Born Ruffians Squeeze All the ‘Juice’ On New Album

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Born Ruffians | Juice | (Yep Roc) 

Three out of Five

As their name implies, Born Ruffians aren’t exactly the reticent type. The culmination of a 15-year career, Juice, their new album —and their sixth to date — is bold, brash and decidedly unstrung. The band — singer/guitarist Luke Lalonde, bassist Mitch DeRosier, and drummer Steve Hamelin—create a sound that’s wholly committed to projecting the full passion and power of highly-tuned rock and roll revelry. 

The opening trifecta — “I Fall In Love Every Night,” “Breathe” and “Dedication” — affirm that assessment, but in truth, there’s not a single song in the set that doesn’t maintain a punk-like posture in attitude, aptitude or a combination thereof.


Given that status as an off-kilter pop band, Born Ruffians find cause to vent frustration while also finding reason to celebrate infinite possibilities borne from making choices and taking chances. Not that there’s always cause for optimism; “I had a dream and you weren’t there/Please wake me up from this nightmare,” Lalonde wails on “Hey You,” ironically the giddiest sounding track on the entire album. So too, “Hey You,” the song that follows, adds a touch of sobriety to the album’s otherwise tumultuous tone. The hushed refrains find them cooing rather than carousing, a motif that carries through to the rest of the record.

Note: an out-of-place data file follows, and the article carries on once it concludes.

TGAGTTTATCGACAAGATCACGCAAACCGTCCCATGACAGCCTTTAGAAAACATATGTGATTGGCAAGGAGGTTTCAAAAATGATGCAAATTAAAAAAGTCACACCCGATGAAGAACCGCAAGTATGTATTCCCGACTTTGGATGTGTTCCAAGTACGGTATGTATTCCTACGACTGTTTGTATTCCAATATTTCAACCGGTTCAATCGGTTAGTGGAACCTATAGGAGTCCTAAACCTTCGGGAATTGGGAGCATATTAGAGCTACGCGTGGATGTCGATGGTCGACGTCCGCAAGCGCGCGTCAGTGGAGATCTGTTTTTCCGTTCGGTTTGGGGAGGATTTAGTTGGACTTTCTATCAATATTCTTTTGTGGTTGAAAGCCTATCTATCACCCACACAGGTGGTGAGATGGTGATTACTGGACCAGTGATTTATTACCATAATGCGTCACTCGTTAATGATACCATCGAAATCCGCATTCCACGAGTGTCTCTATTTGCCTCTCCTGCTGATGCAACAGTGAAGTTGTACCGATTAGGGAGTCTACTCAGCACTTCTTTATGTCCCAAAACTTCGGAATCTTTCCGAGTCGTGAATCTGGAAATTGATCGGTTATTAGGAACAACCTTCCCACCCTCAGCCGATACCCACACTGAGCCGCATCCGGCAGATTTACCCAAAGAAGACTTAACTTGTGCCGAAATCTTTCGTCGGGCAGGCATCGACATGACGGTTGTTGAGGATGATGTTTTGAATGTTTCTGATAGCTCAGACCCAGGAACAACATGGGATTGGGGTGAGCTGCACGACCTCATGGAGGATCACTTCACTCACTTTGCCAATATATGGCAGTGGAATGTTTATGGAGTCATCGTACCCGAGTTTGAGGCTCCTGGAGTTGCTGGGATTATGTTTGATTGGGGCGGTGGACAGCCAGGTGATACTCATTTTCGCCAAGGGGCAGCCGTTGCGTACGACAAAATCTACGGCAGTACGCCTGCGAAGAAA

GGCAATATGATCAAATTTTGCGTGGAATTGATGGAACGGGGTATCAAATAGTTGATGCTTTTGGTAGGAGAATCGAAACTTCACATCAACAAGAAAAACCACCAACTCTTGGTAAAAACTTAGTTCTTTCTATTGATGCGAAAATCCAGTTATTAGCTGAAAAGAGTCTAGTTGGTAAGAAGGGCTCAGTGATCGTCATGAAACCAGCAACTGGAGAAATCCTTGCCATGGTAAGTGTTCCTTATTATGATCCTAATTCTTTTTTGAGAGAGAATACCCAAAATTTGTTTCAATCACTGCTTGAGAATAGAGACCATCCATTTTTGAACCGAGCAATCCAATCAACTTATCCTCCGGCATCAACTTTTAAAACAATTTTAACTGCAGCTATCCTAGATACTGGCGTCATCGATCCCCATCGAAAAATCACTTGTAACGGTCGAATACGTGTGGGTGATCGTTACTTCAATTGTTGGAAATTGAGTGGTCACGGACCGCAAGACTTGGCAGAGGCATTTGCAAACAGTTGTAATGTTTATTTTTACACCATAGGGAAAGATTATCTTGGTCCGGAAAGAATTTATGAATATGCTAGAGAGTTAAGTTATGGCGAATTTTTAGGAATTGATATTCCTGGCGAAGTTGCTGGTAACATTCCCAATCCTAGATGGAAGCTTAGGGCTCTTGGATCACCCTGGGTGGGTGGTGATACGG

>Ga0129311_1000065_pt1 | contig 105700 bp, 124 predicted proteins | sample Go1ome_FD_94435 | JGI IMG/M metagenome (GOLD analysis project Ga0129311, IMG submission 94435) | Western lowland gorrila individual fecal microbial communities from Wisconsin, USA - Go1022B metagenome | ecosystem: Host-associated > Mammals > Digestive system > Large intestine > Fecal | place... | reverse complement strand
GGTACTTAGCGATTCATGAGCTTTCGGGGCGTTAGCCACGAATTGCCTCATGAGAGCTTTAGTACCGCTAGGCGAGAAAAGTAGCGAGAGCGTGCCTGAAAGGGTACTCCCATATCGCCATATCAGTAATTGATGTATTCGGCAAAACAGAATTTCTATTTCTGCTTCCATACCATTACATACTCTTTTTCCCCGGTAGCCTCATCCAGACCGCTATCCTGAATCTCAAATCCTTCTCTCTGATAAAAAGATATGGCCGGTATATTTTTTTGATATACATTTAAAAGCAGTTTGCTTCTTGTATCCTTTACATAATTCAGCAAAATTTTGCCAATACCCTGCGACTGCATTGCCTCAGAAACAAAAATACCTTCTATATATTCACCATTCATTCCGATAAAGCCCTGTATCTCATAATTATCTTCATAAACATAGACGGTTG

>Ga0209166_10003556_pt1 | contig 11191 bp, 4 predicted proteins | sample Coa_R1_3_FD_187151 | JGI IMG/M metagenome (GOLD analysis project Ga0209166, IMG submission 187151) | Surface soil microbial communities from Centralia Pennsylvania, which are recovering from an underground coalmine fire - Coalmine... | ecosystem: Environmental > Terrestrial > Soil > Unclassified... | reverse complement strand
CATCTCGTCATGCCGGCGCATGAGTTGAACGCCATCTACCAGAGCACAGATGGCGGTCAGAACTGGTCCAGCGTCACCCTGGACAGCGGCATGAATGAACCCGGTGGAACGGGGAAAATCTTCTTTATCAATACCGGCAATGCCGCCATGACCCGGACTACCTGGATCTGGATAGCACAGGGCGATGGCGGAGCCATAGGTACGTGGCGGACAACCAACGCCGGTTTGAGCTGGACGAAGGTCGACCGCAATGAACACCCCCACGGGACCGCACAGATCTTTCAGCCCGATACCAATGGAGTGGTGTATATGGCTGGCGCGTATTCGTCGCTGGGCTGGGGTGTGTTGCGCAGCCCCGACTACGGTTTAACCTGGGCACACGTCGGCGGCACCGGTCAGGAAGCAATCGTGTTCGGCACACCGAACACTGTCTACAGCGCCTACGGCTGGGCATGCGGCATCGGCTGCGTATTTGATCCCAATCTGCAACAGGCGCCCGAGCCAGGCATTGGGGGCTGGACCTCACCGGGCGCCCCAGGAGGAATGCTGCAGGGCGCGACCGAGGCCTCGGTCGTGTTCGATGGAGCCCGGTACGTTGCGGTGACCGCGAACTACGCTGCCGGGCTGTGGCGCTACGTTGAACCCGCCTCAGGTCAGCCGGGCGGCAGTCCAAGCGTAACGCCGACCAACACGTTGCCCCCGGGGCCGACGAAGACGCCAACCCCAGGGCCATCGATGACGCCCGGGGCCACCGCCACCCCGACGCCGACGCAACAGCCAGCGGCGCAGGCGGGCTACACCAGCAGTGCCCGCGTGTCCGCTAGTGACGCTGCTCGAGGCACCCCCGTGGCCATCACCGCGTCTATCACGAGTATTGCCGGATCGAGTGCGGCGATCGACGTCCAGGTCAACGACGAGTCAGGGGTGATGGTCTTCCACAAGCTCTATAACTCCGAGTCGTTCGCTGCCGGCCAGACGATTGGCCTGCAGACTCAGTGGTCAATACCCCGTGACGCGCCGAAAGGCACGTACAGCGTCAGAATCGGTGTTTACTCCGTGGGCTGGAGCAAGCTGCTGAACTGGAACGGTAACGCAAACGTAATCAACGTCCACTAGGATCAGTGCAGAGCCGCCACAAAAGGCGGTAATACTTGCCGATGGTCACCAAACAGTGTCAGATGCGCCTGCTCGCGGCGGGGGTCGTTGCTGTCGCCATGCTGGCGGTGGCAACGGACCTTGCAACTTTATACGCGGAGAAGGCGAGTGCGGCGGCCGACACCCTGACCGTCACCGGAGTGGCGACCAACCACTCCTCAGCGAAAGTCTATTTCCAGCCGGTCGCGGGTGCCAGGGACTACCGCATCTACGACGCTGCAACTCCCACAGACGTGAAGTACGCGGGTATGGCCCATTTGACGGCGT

In fact, the songs come towards the end of the album opts for nuance over the noise heard before. “Squeaky” is cloaked in the guise of a soft serenade, while “Hazy Wave” is, as its title implies, a wordless cascade of sounds given over to ambiance and atmosphere. The final track, “Wavy Haze” is more a cool caress, with hushed harmonies that shine through with a kind of ethereal glow.
Ultimately though, Juice reveals itself only after repeated listens. If Lalonde has issues with the world at large, he does a good job of masking them through ramshackle refrains. Consistency doesn’t count for much, but that may indeed be the point. Juice is a refreshing reminder that it’s better to sound a bit unhinged than to always be so common and consistent. For their part, Born Ruffians serve up all of spontaneity their spirited style allows.

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